And then I found out (through a Disney Channel special, or something) the background had been CGI. And then I went "OF COURSE!" and watched the film again, and sure enough - camera, sweeping up... and other gentle cues from other scenes, just nudging magic in the edges of the story.

And that's the point. The story. It always comes first, always. I didn't start out as a 5-year-old who wondered about complex geometric problems. I started as a 5-year-old who was caught up in the magic of the moment, and remembered that grand sweeping feeling as the camera went up. And then I grew a little, and I went "well, wait, okay, somebody made that. How did they make that magic happen?" Because that little (okay, littler) kid that used to be me still wondered. (She still does. I still feel a thrill now, 17 years later, as I watch those 7 seconds of film in grainy YouTube.)

You make the story, and then if you really, really need the tech, you make the tech to make the story happen. You can geek out - I do! - about the particle dynamics that enable realistic sludge drops to dribble down the back of ogres, or the gorgeous specular rendering of human skin in recent movies (a far cry from early CGI humans, which looked like they were coated in shiny plastic makeup; real human skin reflects different amounts of light at different angles; there's a term for it that I've forgotten). But it's all about the story, in the end. And the beginning. And the middle. And heck, all the way through.

The thing about really great technology is that you forget it's there - you become immersed in it, or it becomes a part of you, and you enfold and use it without thinking, eventually. But you can think about it; great technology also lets you peel back the onion skin of layers and go "and this is the motion capture system we put on Andy Serkis to make Gollum," or "watch the different layers of light and ocean spray we had to render to make these penguins surf," or "how do fur and cloth interact when pandas do kung-fu?"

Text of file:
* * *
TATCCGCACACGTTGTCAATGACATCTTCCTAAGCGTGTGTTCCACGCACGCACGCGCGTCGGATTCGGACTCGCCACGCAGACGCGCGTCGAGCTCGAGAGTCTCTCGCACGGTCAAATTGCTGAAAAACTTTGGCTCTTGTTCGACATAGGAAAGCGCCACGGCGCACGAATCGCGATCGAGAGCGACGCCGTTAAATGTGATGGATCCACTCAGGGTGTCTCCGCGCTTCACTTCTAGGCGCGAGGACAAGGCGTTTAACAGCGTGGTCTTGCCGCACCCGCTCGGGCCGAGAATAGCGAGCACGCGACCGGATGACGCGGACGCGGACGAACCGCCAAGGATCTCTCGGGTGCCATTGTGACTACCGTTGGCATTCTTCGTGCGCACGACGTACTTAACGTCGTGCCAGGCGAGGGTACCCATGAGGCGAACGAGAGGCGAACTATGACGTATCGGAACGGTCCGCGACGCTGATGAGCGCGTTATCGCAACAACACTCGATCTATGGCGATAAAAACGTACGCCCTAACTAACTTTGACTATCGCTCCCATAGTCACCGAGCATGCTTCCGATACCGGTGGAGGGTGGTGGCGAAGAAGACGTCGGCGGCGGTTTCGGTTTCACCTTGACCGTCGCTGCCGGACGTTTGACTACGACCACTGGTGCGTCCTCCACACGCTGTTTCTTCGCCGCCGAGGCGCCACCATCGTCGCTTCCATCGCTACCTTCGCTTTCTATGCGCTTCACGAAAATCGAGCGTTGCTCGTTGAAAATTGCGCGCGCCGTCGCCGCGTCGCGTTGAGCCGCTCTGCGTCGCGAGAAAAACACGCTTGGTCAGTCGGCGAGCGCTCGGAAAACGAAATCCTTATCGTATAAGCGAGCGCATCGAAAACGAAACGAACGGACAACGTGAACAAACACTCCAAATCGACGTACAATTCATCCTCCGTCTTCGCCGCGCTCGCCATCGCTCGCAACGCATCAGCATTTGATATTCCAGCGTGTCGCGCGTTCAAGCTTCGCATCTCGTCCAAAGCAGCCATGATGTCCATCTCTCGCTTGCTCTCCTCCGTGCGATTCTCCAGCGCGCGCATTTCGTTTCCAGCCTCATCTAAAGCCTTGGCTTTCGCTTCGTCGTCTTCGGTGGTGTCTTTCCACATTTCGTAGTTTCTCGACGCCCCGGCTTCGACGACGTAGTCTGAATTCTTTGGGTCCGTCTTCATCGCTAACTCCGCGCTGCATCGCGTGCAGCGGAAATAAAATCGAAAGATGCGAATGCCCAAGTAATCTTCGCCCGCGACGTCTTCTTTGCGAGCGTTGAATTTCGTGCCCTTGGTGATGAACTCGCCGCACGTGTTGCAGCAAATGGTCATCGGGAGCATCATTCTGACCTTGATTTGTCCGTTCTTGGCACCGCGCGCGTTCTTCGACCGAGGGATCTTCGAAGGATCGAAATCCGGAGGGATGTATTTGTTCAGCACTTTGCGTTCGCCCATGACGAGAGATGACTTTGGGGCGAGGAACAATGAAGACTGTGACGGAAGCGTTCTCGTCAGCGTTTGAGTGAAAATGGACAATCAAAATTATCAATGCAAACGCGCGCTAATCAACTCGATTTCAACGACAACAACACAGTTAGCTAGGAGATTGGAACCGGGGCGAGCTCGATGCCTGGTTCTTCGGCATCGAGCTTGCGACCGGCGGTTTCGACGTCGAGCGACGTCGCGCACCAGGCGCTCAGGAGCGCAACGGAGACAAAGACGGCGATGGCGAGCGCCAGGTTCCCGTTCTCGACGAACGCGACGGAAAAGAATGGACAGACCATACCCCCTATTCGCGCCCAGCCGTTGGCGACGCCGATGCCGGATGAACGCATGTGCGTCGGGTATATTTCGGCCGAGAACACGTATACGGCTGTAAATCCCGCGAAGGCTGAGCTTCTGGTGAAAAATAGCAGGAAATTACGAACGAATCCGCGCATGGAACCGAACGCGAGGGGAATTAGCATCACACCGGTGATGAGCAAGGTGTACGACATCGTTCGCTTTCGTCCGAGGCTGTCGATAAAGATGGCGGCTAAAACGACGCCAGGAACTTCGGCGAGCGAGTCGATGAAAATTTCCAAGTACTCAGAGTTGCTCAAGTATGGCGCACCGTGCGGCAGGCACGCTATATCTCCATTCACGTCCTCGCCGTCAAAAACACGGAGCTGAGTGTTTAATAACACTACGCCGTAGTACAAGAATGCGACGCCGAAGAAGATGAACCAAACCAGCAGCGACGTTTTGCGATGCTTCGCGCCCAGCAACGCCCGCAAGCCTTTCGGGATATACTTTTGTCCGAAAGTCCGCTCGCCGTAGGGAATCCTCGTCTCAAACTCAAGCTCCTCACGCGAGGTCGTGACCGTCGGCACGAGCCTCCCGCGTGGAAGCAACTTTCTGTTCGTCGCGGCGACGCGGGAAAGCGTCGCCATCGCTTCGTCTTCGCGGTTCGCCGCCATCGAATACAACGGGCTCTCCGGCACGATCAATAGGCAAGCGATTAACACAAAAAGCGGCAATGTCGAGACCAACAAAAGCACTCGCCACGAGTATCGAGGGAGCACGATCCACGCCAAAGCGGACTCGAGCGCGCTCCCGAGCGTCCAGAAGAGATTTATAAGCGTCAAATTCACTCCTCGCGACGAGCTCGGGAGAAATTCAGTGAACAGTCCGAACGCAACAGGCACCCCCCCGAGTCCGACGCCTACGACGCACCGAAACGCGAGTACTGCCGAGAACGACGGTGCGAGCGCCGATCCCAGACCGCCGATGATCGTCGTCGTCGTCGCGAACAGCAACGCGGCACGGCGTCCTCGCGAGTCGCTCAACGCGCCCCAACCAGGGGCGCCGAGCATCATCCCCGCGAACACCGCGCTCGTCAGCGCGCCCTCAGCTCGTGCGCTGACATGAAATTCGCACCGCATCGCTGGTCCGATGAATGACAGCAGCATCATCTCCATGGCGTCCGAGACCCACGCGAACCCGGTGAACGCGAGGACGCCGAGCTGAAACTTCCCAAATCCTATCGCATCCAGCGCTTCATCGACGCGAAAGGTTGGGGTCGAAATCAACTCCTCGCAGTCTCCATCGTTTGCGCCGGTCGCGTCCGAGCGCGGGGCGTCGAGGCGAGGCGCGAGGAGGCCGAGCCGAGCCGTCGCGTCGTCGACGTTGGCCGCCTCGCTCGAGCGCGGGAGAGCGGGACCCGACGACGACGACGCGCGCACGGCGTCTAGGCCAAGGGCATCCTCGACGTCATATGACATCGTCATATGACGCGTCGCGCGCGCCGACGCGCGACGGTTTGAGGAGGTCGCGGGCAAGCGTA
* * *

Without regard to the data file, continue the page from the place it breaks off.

For many CGI movies, the "behind the scenes" sections are still fairly shallow, MTV-style snips that barely scratch the surface. I understand those limitations; you've got to hold the interest of an audience that might not care so much, it takes a lot of time to shoot and edit and produce those extras, and so on. As a kid, I wished (and still wish) that I could go around the animation studio and just ask questions. Lots of questions.

Edit: My cousin Melanie - the 8th-grader - came in as I was writing this post, and it turns out that she's a big Behind The Scenes fan as well. I may have accomplices in geeking out on this. Hurrah!

I'm not sure what the point of this post is; it wasn't intended to have one. To try to express the magic that these movies have given me, I think. The magic of stories so strong that I can still remember single shots from them, quite vividly, from 17 years ago, when I was still in kindergarten. I do not remember the names of all my classmates, or... oh, possibly the vast majority of what I was supposed to have learned that year in school. But I remember my teacher (Mrs. Liss), and I remember that gorgeous moment of soaring up to meet the chandelier.

Those are the kinds of magic moments that I want to make, no matter what I do.